This is another set of suggestions for December’s Daily Dose of Yoga. Again, feel free to use, modify, delay, or ignore these suggestions as you see fit.
Day 5: Satya & Swadyaya
Truth and self-study. Or, as I like to combine them, self-truth as a result of self-study.
Which is a sort of an abstract philosophical lead in to these truths about myself:
- Sometimes I feel self conscious about needing to take restorative care of my body, afraid that if I admit that I’m not up for a vigorous asana practice, this means that I am weak or unfit — and afraid that… someone (me, other people, the universe at large) will view this weakness as a moral or character failing rather than as what my body or mind happens to need at this time.
- On the flip side, sometimes I am lazy. The end of a good, fiery practice feels awesome and purifying, but getting through the fucker is a shitload of work. Pushing my body to the edge may well be fulfilling, but it is seldom lighthearted, thoughtless fun.
Those two truths coexist within me. Either, both, or neither of them may surface as what serves me on any given day. In other words:
- Sometimes I am not lazy and also not preoccupied with taking restorative care of my body beyond what I consider “average” for someone who is able-bodied. There is no real conflict here.
- Sometimes, I feel physically unable, but my brain feels pressure for me to do, do, DO. In cases like these, I have to listen very carefully so that I give my body the breaks and restoration it needs.
- Other times, I feel physically able but am mentally lazy: I know I can do it with no negative repercussions, but I just don’t want to. It’s days like this that I just need to get over myself already.
- And still other times, I feel lazy but also recognize that underneath it, there’s a real issue with my body going through a vigorous practice. At times like these, I need to recognize the superficial laziness for what it is but also honor the deeper need to be gentler with myself.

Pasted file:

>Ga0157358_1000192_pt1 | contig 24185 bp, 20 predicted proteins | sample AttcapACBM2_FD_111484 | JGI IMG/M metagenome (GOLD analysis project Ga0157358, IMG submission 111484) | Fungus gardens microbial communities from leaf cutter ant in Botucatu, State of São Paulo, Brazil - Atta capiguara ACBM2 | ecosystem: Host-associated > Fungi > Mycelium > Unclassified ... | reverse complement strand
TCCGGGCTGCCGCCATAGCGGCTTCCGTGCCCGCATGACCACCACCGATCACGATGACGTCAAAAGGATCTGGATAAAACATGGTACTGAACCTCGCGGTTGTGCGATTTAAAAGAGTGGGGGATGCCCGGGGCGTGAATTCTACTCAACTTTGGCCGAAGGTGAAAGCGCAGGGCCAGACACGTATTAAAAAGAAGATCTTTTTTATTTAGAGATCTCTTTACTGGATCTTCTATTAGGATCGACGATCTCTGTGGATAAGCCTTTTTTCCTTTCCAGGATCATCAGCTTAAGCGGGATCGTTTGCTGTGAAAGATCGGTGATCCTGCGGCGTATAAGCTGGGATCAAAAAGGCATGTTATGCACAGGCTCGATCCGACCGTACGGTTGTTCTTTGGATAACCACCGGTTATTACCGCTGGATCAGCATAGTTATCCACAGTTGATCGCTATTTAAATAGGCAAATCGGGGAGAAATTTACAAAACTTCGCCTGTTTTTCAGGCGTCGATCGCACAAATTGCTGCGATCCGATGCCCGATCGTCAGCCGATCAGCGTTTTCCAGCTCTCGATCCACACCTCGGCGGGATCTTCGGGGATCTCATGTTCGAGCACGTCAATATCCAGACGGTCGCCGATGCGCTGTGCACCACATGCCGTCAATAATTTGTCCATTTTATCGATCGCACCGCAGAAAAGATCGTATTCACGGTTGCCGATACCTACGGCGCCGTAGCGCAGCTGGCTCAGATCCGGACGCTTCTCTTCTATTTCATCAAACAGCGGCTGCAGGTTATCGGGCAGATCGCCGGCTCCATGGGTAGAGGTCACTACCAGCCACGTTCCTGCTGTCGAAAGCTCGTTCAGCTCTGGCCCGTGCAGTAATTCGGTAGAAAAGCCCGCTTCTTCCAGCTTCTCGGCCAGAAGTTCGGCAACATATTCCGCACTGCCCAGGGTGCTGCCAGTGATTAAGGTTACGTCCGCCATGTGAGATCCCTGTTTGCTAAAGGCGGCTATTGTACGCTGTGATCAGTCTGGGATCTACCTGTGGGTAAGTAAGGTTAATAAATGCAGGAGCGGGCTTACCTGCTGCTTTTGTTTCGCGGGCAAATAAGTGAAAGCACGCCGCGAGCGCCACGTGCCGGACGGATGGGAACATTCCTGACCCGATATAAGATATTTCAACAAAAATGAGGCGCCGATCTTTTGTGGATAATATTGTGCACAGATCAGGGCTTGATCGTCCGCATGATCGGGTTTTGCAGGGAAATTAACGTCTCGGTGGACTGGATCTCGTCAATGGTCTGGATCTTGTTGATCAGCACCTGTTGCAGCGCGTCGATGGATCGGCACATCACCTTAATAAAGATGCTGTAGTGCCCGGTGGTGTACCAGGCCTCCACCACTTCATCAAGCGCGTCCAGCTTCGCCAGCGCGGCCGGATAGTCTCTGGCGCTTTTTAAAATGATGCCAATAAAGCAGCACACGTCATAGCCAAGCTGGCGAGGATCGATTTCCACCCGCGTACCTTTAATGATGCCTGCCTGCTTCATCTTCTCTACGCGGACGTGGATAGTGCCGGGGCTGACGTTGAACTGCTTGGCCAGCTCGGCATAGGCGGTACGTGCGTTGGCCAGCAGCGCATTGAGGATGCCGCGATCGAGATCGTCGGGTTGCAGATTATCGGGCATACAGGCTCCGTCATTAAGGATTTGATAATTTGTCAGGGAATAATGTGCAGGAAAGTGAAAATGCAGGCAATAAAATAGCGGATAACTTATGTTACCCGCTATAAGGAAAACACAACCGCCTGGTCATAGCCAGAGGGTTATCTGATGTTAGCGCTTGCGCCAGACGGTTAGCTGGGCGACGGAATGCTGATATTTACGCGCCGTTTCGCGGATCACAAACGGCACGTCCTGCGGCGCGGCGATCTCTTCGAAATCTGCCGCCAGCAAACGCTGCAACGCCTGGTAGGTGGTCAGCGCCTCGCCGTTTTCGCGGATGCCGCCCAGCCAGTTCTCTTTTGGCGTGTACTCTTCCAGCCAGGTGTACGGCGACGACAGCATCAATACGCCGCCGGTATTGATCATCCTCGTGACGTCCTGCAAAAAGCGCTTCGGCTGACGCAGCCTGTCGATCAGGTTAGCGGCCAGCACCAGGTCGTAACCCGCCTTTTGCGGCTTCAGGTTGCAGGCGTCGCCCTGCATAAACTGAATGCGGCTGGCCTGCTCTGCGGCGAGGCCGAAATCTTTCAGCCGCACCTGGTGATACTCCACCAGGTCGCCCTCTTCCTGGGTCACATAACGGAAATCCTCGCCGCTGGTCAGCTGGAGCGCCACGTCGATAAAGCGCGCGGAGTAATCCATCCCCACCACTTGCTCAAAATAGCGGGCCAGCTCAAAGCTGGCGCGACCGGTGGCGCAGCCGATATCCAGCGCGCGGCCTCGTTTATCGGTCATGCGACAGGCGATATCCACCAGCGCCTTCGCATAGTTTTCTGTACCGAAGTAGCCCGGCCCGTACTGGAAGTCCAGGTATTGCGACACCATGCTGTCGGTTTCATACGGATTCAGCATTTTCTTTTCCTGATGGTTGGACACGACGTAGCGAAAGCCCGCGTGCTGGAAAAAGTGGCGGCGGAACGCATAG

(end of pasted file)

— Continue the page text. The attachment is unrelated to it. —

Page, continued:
The self-reflection comes from hearing these different needs, wants, and excuses from my body and deciphering which is which. The satya comes from adjusting my practice according to which voice is true today, regardless of which voices I hear loudest or most often.
Day 5: Yoga Journal’s Strengthen Your Core:
I don’t often use Yoga Journal videos because a lot of them tend not to make accommodations for larger bodies. In that light, this one is something of an exception. True, there are some portions — for instance, when the instructor recommends placing yoga blocks on the mat but so there is still hip clearance (there is no such place for me) — that still fit this description; however, I found that I was able to do most of the postures without modification — and the modifications I used were relatively straightforward (my blocks came off my mat to accommodate my hips; I moved on with my life).
[Video from Yoga Journal via YouTube.]
I might use this type of practice for any of the fist three Day 4 instances that I mentioned, depending factors like severity of pain or time issues. It’s intense, yes, but it’s also short. While this can be a bonus for me when I’m feeling fine and am just pressed for time, it can also be a way for me to compromise my conflicting body and mind truths. If I’m physically able but mentally lazy, sometimes a shorter time at a more intense practice is best for me. Similarly — or conversely? — if I’m mentally energetic but have limited stamina reserves, that same short but vigorous practice can let my drive feel validated without overly taxing my body.
I’m not suggesting that this asana practice is right for everyone 75% of the time; it’s not even right for me 75% of the time. I am, however, suggesting that it’s important for folks to find ways to balance the various needs of and demands on their bodies. This is one of mine; others are going to look a lot different according to individual abilities and needs. The important things are to listen to oneself and to be honest regarding the messages communicated.